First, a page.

Since 2011 and, presumably, until recent Ukrainian events, the situation in Syria was one of (if not the most) widely discussed topic among Russian policymakers, political analysts and journalists. However, initially, most of them missed the beginning of the Syrian conflict. The demonstrations and first clashes of 2011 were considered as nothing but the echo of the Arab Spring in Tunisia, Libya and Egypt. None believed that these acts of civil (and, originally, non-violent) unrest would be able to evolve in something bigger: traditionally, Russian experts considered Syria as one of the most stable countries of the Middle East whose population had little inclinations to violent actions. However, this perception had changed by 2012, when the Syrian opposition found capabilities to organize itself in a military force able to challenge the official authorities. That was the first time when Russian media sources started calling the events in this country “an uprising” against the non-democratic regime of Bashar Assad.
Yet, term “uprising” was swiftly replaced with term “civil war”. This happened due to a number of reasons. First of all, Moscow gradually got interested in the support of official Damascus, and it was not ideologically correct to call Assad’s opponents “revolutionaries” (a term which in the Russian language has the positive meaning). On the other hand, the subsequent events of 2012 and 2013 clearly demonstrated that the Syrian conflict is much more complicated than it was initially seen, and the forces striving to change the ruling regime are not always driven by the fight for civil rights.
Today, when characterizing the events in Syria, Russian experts and policymakers simply call them a “war” and emphasize the multidimensional nature of the conflict. Started as a straggle for greater civil freedom, currently, the Syrian conflict is mostly fueled by old blood and religious feuds dividing the country’s society in Alawites, Shias, Sunnis, Christians and Druzes as well as in Arabs, Kurds, Turkmens and others. This, in turn, prevents the analysts from calling the conflict a revolution. The fact that the hostilities have already spilt over the country’s borders to Iraq and Lebanon also does not allow considering this conflict purely Syrian. Moreover, the involvement of the Western powers, Russia, Saudi Arabia, Qatar, Turkey and Iran in confrontation make some experts speak about it as a war by proxy. Thus, neither Iranian authorities nor the governments of some Arab countries of the Persian Gulf conceal that they actually fight against each other in Syria. For them, this conflict turned into the battle for the influence in the region. Somewhere in the back of their mind, the Russians also see their efforts in Syria as an attempt to revenge the Americans for their negligence to Moscow opinion on the situation in Yugoslavia in 1999, in Iraq in 2003 and in Libya in 2011. In both cases, Syrians are considered as just means in the third countries games.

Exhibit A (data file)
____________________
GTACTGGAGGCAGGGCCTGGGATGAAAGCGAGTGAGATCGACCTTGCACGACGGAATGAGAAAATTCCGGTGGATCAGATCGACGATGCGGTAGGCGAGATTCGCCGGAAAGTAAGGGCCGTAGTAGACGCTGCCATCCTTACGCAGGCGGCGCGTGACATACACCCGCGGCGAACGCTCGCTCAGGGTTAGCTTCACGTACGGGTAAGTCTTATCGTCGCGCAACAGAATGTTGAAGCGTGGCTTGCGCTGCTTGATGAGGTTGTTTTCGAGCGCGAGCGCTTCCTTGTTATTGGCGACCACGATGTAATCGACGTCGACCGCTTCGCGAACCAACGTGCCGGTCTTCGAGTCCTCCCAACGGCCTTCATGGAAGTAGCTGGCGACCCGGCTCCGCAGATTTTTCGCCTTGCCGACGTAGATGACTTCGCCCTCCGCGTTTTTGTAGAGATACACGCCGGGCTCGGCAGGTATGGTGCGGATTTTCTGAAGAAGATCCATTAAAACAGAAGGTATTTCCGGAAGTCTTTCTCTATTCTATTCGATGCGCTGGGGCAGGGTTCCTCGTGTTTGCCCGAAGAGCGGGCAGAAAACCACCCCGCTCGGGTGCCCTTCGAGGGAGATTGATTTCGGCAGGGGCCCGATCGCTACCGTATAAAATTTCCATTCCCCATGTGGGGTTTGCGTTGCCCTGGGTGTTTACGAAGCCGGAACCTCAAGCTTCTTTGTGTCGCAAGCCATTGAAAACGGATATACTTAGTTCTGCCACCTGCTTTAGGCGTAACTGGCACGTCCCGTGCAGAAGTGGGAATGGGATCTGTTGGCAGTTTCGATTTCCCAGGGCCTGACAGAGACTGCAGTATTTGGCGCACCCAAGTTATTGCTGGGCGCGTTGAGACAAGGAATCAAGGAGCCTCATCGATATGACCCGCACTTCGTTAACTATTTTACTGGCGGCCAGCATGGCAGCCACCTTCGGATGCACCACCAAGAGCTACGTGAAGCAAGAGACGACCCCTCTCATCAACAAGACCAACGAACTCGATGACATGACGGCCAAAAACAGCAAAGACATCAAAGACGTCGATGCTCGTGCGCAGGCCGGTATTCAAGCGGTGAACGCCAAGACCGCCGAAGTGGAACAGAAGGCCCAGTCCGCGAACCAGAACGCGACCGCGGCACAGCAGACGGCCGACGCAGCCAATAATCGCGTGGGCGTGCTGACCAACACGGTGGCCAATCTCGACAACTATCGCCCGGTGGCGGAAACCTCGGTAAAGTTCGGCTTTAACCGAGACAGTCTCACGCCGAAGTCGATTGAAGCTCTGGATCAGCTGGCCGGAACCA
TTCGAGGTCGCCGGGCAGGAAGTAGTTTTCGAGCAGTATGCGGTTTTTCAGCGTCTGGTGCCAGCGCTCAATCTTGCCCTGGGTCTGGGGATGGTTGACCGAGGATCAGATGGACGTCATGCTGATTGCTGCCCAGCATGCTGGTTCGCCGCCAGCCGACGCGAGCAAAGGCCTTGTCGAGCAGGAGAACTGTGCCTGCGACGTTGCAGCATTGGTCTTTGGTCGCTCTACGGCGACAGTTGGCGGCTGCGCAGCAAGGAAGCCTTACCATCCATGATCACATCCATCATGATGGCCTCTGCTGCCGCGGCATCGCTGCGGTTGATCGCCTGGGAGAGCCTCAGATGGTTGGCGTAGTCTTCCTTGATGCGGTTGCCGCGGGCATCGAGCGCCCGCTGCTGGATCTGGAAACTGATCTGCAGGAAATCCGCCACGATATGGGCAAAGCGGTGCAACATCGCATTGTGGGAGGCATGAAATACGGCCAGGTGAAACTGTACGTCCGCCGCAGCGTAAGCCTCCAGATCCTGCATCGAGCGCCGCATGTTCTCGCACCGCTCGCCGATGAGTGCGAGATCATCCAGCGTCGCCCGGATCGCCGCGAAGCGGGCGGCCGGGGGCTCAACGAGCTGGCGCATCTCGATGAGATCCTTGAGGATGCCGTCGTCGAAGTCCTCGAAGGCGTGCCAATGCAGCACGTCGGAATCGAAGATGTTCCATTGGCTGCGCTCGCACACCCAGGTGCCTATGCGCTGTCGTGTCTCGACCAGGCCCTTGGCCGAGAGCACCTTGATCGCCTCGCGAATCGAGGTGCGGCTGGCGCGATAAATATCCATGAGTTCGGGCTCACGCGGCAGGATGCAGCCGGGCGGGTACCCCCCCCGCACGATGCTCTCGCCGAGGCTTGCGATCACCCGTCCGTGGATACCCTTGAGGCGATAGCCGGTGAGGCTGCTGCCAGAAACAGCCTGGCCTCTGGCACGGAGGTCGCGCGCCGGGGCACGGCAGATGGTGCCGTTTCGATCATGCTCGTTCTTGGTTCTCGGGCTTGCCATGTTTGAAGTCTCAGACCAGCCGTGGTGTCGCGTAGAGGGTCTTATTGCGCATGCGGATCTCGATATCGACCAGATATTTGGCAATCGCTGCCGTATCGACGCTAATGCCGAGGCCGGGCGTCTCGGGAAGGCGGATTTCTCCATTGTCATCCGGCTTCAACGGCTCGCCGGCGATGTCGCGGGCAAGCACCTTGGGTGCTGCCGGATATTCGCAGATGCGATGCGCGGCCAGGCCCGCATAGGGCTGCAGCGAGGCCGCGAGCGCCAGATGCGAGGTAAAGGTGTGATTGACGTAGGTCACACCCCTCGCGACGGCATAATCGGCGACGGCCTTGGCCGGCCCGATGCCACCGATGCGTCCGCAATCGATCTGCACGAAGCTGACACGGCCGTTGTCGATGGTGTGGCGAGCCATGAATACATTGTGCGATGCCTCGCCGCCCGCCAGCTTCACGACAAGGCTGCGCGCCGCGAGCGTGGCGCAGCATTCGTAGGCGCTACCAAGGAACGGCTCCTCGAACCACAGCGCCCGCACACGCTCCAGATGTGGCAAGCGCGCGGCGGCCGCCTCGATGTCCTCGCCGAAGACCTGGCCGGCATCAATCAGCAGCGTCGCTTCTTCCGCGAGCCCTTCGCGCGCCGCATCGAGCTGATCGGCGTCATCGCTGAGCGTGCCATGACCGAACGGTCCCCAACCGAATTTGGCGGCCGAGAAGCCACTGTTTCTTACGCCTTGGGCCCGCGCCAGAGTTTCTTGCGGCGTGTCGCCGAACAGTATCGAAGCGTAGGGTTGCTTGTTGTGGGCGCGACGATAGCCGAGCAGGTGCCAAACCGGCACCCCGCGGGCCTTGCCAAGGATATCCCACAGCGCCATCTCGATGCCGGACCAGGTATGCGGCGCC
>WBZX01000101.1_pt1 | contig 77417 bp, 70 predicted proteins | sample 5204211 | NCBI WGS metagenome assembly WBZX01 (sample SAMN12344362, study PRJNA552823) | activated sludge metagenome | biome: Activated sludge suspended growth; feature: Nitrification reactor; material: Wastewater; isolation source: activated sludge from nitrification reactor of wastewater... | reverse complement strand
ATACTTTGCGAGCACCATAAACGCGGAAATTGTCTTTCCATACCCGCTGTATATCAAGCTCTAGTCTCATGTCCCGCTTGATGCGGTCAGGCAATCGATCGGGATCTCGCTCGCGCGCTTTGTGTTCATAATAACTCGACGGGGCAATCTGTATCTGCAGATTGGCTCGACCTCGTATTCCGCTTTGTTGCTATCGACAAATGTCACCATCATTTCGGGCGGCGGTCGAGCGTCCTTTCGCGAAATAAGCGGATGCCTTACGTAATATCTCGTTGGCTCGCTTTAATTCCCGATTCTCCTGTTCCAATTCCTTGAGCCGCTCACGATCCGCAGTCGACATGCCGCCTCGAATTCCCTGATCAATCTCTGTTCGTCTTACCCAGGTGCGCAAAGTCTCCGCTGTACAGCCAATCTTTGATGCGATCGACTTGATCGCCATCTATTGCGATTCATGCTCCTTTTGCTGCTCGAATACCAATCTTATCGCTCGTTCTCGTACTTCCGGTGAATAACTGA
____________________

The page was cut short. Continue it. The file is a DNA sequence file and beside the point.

The biggest concerns on Syria are related to the growing role of Islamic extremists in the conflict. Their active participation in hostilities turns this country into another front of the global jihad. We became the eyewitnesses of how Syria turns in the ground for networking between different international extremists grouping. Previously separated and scattered around the world they gradually understand themselves as a united front. It is possible to assume that upon the return of these radicals to their home countries, their connections together with their battle experience will be used to destabilize the situation there.
All in all, the current situation in Syria seems to have reached a stalemate. The bloodshed continues, and it is not a secret that no minor role in this is being played by external forces. The multidimensional nature of the conflict makes the belligerents wage relentless struggle against each other without any thought about reconciliation. This, in turn, may prolong the war for quite long tame. Under these conditions, no assumptions and predictions on the outcomes of the Syrian confrontation are possible. The only one thing may be stated for sure: Syria which we knew for many decades has gone forever.
* Nikolay Kozhanov is Professor of Political Economy at St. Petersbourg University